Ever wonder why ships are anchored at English Bay?
A common reason for ships to anchor is due to delays because of the weather.
For example, bulk vessels carrying grain are the most commonly found ships anchored at English Bay. When it rains, grain cannot be loaded on to ships because it will expand, therefore there is often a delay as these vessels wait until the rain subsides before docking at a terminal.
Container and cruise ships are among the least common vessels to anchor at English Bay.
Their cargo is not affected as much by the weather, therefore they arrive and leave quickly. For example, cruise ships are on tight deadlines as passengers need to disembark and embark at specific times to follow an itinerary.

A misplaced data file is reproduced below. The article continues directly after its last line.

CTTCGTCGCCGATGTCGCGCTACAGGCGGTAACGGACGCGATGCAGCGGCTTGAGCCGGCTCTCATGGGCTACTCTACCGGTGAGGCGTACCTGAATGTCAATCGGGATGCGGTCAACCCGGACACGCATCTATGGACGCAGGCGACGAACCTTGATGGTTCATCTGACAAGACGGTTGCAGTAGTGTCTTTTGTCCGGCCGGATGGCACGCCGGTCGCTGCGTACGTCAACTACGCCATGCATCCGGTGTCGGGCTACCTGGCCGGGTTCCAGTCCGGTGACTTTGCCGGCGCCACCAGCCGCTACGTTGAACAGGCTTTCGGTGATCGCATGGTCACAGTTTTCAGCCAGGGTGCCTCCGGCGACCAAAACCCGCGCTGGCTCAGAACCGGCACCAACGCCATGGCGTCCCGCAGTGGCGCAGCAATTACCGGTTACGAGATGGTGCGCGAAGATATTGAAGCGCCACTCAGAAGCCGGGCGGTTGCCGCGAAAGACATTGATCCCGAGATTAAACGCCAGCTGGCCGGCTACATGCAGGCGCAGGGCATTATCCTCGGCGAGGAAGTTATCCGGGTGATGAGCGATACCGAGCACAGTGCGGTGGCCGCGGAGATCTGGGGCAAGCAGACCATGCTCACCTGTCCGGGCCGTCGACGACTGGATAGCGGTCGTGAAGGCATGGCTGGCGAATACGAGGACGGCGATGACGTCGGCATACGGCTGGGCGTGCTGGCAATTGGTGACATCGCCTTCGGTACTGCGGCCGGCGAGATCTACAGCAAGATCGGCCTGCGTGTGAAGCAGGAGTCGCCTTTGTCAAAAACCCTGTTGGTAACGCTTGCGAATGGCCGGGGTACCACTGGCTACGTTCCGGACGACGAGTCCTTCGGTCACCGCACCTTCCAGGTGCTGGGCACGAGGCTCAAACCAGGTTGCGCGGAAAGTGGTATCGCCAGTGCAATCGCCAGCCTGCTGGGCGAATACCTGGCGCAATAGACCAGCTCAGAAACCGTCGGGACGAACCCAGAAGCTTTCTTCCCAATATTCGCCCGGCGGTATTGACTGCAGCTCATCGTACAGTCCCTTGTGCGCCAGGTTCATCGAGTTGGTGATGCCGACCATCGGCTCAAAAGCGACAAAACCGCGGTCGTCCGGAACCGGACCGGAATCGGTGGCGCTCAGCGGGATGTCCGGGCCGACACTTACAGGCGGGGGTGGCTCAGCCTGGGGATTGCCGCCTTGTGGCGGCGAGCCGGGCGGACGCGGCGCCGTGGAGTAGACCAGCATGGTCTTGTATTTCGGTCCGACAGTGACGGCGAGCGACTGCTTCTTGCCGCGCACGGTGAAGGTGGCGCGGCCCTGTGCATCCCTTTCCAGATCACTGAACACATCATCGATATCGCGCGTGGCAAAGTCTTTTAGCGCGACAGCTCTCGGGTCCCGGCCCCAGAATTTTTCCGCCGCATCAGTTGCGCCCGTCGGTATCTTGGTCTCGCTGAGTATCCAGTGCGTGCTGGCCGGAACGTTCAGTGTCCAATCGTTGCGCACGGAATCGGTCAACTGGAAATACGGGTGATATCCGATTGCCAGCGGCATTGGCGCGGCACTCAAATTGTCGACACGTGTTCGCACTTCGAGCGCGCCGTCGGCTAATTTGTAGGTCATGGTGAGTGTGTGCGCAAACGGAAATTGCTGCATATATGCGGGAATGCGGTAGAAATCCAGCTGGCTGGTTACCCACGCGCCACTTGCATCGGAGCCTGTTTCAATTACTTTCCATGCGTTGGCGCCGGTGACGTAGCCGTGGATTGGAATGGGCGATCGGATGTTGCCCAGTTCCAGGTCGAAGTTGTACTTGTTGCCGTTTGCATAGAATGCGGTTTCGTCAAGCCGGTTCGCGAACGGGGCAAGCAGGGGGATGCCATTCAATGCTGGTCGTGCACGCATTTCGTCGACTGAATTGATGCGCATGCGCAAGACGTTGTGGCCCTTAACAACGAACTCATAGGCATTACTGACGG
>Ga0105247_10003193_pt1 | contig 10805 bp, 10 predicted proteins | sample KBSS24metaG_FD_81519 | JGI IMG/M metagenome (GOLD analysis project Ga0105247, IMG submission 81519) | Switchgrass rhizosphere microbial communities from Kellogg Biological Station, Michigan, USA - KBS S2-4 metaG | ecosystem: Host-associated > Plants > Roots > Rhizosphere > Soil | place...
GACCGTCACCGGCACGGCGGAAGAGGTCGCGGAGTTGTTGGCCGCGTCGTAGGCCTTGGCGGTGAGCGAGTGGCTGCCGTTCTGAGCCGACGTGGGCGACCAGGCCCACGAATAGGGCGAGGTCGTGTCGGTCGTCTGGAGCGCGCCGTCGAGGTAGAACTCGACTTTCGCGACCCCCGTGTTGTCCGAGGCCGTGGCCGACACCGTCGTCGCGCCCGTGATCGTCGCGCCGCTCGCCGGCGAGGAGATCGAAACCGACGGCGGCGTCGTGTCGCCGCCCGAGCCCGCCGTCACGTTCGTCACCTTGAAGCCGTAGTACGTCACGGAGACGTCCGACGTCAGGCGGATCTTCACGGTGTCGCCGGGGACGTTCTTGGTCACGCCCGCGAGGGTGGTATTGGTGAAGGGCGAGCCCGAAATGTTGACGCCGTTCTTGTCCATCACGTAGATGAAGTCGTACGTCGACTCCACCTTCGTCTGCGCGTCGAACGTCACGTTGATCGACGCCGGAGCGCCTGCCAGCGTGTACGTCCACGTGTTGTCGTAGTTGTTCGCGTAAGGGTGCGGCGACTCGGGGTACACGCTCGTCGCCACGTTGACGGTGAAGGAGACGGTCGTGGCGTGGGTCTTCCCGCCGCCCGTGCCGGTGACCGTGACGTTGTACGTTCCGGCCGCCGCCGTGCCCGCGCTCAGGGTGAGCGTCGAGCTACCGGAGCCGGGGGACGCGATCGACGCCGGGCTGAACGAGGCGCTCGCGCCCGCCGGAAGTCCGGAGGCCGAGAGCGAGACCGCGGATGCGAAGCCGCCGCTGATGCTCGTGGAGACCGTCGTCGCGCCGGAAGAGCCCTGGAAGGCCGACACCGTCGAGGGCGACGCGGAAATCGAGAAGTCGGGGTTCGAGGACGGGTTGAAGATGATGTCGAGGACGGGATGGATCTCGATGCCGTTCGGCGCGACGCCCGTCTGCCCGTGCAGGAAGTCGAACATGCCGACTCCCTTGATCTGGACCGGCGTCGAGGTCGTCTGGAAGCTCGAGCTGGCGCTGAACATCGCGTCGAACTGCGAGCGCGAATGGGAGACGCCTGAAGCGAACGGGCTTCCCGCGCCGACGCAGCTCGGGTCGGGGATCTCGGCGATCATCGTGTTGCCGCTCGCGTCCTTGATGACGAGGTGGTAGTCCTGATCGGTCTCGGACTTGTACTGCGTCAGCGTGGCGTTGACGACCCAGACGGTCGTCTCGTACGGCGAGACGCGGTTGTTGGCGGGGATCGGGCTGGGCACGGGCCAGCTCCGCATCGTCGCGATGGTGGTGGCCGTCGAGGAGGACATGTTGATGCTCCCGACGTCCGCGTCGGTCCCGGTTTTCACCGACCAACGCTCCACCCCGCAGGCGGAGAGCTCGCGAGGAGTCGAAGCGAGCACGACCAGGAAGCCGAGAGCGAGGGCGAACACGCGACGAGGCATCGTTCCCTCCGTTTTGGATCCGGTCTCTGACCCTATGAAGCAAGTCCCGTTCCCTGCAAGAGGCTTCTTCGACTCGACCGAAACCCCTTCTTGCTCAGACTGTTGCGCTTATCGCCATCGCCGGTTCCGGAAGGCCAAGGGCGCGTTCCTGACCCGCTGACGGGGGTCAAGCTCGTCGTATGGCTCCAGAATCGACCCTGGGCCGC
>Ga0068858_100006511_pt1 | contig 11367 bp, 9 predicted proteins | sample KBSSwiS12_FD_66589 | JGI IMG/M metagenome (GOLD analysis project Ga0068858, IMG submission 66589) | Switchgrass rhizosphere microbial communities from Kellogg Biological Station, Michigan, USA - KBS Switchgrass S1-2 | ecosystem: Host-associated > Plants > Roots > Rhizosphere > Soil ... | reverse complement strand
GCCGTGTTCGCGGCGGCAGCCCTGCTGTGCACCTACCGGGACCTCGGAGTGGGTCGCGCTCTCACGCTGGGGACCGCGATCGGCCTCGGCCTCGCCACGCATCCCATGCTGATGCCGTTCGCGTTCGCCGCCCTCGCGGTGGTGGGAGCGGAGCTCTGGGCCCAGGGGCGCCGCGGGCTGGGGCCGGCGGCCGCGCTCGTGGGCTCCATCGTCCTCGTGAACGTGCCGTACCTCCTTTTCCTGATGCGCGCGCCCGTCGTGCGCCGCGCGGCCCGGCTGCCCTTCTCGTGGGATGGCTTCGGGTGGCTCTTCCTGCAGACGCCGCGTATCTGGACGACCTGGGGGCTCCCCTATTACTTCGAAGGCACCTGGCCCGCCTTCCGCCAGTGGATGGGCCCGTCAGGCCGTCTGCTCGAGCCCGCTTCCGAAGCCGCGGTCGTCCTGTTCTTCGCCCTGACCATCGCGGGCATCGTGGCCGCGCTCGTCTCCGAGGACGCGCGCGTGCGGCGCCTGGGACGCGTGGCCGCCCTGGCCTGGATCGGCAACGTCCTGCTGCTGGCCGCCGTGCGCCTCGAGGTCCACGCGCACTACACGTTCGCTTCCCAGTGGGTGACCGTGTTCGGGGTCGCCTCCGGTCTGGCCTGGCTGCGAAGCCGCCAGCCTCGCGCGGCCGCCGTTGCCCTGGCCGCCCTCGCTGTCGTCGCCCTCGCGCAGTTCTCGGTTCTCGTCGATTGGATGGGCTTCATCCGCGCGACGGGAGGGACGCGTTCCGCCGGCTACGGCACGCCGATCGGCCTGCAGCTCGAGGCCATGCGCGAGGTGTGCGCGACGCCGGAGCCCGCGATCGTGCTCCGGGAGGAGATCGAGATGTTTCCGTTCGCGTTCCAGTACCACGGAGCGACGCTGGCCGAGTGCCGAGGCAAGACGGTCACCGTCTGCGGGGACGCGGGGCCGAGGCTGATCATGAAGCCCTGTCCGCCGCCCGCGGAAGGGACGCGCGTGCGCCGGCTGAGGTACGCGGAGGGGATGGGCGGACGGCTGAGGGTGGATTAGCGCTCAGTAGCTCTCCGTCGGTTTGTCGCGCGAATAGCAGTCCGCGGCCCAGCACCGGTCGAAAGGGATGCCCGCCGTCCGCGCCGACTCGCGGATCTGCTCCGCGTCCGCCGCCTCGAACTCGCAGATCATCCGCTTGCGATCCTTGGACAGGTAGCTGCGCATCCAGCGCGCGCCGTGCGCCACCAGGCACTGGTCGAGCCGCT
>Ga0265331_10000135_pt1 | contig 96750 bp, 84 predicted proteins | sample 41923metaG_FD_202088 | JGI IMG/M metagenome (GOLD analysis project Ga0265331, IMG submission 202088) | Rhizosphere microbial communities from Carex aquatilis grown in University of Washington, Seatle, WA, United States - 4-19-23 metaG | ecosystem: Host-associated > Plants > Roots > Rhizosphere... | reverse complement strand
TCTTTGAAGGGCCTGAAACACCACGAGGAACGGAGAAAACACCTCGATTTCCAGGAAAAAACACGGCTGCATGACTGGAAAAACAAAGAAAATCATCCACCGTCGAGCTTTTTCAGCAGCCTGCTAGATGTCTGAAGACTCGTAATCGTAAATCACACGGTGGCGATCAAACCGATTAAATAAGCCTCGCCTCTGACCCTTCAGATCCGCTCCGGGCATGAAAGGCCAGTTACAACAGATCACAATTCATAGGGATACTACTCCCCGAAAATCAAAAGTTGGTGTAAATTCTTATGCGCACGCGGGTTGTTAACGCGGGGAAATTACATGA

Vessels that anchor in Burrard Inlet versus English Bay are often receiving a service for the vessel, such as bunker fuel.
- An anchor is a device normally made of metal, that is used to connect a vessel to the bed of a body of water to prevent the vessel from drifting due to wind or current. The vessel is attached to the anchor by the rode, which is made with a chain, cable, mooring line (or a combination).
- An anchorage is a location where a ship anchors (to prevent the vessel from moving), such as the 16 anchorages the Port has located at English Bay.
* The Port rarely exports automobiles, instead we use RoRo’s (automobile carriers) to export breakbulk cargo versus sending these ships back empty.